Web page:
Where minor change to wording has significant repercussions: one year into the new penalty regime and what we know so far.
Nearly a year ago, the UAE Cabinet issued an updated Cabinet Decision No. 49 on amending some provisions of Cabinet Decision No. 40 of 2017 on the Administrative Penalties for Violation of Tax Laws in the UAE (“Cabinet Decision on Penalties”) in April 2021. The amendments mentioned therein have taken effect from 28th June 2021.
While the general perception was that the penalty regime update pertained to the relaxation of penalties, the change of definitions has actually led to a very different outcome.
Impact of the wording change
When a taxable person is required to submit a VAT Voluntary Disclosure (‘VD’) pursuant to Article 10 of the Federal Decree-Law No. 7 (“UAE Tax Procedures Law”), certain fixed and percentage-based penalties become applicable as a result of such submission.
Although fixed penalties remain applicable in the same manner, the updated Cabinet Decision on Penalties has changed the nature of the percentage-based charges.
Previously, Cabinet Decision No. 40 stipulated that the percentage-based penalty applied on “the amount unpaid to the Federal Tax Authority (‘FTA’, ‘the Authority’) due to the error and resulting in a tax benefit”. The updated Cabinet Decision on Penalties mentions that the penalty should be calculated on “the difference between the tax that was calculated and that which should have been calculated”, i.e. on the error itself, notwithstanding whether the taxpayer has incurred any tax benefit. Furthermore, in an event where the VD is submitted post being notified of a tax audit, the percentage-based charge is set at 50% of the amount of such error.
The above suggests that even where the taxpayers are in a refundable position, they now become subject to the percentage-based penalties for correcting any errors via VD, notwithstanding whether the refund has been received from the Authority previously or not.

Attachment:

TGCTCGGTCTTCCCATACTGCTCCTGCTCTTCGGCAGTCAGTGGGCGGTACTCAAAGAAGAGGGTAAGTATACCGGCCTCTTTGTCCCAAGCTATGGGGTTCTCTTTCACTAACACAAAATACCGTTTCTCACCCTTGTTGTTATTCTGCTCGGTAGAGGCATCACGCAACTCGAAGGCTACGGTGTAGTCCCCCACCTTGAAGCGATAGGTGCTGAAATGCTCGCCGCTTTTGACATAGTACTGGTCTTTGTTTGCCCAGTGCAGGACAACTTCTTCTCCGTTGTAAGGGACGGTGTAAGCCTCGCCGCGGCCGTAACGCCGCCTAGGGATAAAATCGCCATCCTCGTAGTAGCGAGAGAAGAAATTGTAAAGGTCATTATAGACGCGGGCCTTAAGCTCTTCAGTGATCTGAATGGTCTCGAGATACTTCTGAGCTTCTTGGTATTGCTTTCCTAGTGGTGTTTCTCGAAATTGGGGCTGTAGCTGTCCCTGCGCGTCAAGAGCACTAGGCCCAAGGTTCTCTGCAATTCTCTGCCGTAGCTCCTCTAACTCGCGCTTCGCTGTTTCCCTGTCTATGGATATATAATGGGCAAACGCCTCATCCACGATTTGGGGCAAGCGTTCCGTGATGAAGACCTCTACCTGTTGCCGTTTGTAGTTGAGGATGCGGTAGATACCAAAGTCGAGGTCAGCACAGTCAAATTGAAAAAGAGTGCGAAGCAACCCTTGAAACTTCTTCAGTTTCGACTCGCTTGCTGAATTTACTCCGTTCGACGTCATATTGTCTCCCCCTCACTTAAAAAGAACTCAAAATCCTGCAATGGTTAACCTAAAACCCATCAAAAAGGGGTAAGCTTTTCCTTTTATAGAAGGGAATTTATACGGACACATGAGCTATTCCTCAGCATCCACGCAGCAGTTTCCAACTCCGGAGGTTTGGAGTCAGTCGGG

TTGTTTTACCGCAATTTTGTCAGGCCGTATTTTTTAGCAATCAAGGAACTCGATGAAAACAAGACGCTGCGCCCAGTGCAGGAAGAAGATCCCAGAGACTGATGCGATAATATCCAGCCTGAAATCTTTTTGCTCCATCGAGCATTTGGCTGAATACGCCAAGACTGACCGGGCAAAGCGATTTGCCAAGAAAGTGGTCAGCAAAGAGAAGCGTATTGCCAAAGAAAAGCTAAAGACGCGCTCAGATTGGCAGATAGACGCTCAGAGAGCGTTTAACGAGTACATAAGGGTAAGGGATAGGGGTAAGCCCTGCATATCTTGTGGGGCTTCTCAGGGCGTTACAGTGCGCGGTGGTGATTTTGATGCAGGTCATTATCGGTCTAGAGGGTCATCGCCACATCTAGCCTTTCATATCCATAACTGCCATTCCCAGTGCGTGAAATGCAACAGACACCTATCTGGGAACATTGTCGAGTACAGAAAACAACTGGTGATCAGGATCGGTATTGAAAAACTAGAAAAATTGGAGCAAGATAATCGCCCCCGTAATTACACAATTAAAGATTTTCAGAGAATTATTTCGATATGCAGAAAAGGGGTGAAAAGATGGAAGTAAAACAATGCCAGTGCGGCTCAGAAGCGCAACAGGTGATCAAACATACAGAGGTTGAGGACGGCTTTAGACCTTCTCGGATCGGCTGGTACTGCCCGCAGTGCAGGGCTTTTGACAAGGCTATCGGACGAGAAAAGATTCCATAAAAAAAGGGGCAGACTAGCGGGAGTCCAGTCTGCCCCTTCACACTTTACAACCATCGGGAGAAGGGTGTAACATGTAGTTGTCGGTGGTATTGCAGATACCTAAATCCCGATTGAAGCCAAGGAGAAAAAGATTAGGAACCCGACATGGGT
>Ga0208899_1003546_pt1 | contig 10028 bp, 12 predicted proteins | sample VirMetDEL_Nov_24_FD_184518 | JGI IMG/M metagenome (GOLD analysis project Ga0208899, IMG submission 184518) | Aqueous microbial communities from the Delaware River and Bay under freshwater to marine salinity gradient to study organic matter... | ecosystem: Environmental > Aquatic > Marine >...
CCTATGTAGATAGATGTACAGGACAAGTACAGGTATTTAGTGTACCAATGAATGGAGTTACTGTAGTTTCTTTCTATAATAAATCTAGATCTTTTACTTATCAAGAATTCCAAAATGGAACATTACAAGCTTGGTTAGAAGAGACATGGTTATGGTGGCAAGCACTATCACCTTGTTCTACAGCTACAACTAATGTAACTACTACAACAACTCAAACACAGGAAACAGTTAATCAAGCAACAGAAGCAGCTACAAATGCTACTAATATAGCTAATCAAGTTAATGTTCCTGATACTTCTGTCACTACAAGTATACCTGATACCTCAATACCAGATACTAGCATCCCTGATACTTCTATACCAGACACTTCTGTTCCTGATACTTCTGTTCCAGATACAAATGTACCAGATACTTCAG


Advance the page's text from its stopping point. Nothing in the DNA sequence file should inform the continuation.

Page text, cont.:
Although the above may seem unreasonable at first glance, the availability of the offset mechanism in the UAE VAT regime actually justifies the applicability of percentage-based penalties on the refund amounts that have not been claimed by the taxpayer, as theoretically, the taxpayer could have used such amounts to offset any arising tax or administrative liabilities.
As we are approaching closer to the end of the five years statute limitation period for the taxpayers registered as of 1st January 2018, we see increased levels of activity from the FTA in terms of tax audits. For the taxpayers bearing the VAT refundable positions accumulated from 2018, it is essential to review their positions and apply for cash refunds before the expiration of 5 years.
KPMG has a team of experienced tax specialists that, in light of the evolving tax landscape in the UAE, can assist you with compliance with the UAE VAT legislation, assess your current tax position, advise the appropriate tax treatment, prepare clarification or reconsideration requests, or represent you in front of the FTA as registered tax agents.
We are happy to discuss specific circumstances with you and determine the way forward should you have any questions or concerns in respect of the concept discussed above.
Please get in touch with your usual KPMG contact or any of the tax professionals below.